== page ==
'Women's Logic': The Game Show Sparking Debate About Gender In Georgia (PHOTOS)

There’s a new game show sweeping the nation … of Georgia -- and it’s causing quite a stir. The show is called “Women’s Logic,” though its premise assumes that women have very little. And it has reinvigorated a conversation about gender equality in Georgia, a traditionally very conservative country, reported EurasiaNet.

“Women’s Logic” features leggy models dressed in skimpy clothing as its contestants, paired up with fully-clothed male contestants. The host asks the women a series of trivia questions, such as “Is Salvador Dali a French nudist, an Italian hairstylist or a Spanish surrealist?” Then the men have to guess how their partners will answer the question (which they often do incorrectly), trying to “comprehend the world of ‘women’s logic.’”

Even the show’s set sends a pretty clear message to the audience about gender stereotypes. As Jezebel’s Erin Gloria Ryan describes it:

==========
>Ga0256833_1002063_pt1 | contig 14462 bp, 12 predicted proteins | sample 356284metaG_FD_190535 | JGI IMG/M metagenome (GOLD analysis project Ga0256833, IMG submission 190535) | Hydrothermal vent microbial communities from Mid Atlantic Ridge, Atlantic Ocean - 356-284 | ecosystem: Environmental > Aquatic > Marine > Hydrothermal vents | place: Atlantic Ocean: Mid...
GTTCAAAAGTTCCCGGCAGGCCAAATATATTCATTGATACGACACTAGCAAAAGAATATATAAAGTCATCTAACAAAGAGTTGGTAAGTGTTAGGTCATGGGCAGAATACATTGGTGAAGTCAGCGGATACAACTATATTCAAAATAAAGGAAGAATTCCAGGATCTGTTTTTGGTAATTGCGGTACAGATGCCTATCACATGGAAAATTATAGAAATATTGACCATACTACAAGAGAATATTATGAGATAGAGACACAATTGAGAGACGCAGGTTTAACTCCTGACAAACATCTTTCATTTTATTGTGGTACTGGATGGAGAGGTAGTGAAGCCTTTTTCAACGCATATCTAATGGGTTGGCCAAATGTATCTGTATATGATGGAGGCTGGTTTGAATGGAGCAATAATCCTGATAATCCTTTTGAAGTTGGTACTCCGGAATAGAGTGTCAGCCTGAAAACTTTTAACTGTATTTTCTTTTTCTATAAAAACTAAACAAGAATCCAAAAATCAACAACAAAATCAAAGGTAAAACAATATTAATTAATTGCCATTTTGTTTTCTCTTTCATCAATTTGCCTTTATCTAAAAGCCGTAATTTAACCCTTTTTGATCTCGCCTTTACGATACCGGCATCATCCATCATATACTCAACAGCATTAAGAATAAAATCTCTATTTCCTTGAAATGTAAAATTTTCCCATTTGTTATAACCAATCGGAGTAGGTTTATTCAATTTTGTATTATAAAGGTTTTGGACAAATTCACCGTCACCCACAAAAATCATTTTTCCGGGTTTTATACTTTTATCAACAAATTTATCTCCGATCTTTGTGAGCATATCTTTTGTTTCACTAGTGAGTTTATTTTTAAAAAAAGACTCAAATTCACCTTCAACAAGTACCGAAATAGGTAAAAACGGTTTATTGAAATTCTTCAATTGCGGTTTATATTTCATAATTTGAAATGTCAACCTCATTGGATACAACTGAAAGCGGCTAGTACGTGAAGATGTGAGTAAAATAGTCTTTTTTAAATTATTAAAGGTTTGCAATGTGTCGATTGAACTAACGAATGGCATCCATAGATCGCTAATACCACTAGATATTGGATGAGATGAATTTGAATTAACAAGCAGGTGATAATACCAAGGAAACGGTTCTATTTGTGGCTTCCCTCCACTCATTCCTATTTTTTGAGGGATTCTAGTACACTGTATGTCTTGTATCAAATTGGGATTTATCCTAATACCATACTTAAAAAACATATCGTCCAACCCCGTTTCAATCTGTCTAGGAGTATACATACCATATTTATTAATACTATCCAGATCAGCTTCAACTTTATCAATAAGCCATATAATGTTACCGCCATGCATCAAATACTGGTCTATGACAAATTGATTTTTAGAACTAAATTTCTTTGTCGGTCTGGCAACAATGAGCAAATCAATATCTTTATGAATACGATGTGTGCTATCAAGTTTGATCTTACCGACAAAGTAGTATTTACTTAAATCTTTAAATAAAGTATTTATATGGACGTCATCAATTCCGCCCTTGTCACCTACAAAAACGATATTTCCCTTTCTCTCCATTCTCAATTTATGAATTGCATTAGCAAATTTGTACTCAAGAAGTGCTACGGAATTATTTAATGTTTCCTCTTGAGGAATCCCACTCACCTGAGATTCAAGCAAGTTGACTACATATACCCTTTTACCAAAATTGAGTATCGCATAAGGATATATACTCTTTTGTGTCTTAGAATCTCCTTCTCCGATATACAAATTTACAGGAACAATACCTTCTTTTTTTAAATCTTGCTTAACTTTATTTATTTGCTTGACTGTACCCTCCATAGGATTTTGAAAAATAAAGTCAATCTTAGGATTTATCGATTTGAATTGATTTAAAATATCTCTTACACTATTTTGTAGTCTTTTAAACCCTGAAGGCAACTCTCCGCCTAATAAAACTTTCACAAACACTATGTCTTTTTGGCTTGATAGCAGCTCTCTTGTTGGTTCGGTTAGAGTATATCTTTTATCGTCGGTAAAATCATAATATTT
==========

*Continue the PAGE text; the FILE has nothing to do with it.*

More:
The set looks like how it would look to live inside the cover of a Chick Lit novel; it's decorated with whimsical oversized high heeled shoes filled with swirls in Girl Colors like teal and hot pink and purple. God, it just makes me want to face living and loving in the Big City as a magazine editor with an impossibly nice apartment and impossibly complicated love life! To a spunky soundtrack!

The premise of the show has sparked outrage among some Georgian men and women who find it to be offensive. “Logic does not have a sex,” Georgian journalist Ninia Kakabadze, told EurasiaNet. “There are both stupid men and women out there.”

After the show’s premiere in March, Kakabadze and a few other women began circling a petition, which over 1,000 men and women have signed, urging the show’s broadcaster, Imedi TV to stop airing it. The show has struck a particular nerve for Georgian women because of the traditional gender roles that still persist there -- which some told EurasiaNet “Women’s Logic” reinforces:

“Programming like this perpetuates the stereotype that a woman must be pretty, well-dressed and brainless,” said Kakabadze. “Media have the power to both make and break the stereotypes,” and Georgian media bear ethical and legal responsibilities not to engage in the former, she added.

Imedi TV has not changed its position on airing the show, and not everyone agrees that the show will impact Georgian viewers' attitudes toward women. “[I]t is at best naïve to argue that, based on such a show, employers will conclude that women ... are stupid,” Tamar Chergoleishvili, editor-in-chief of the news magazine Tabula told EurasiaNet.

LOOK: Photos Of "Women's Logic"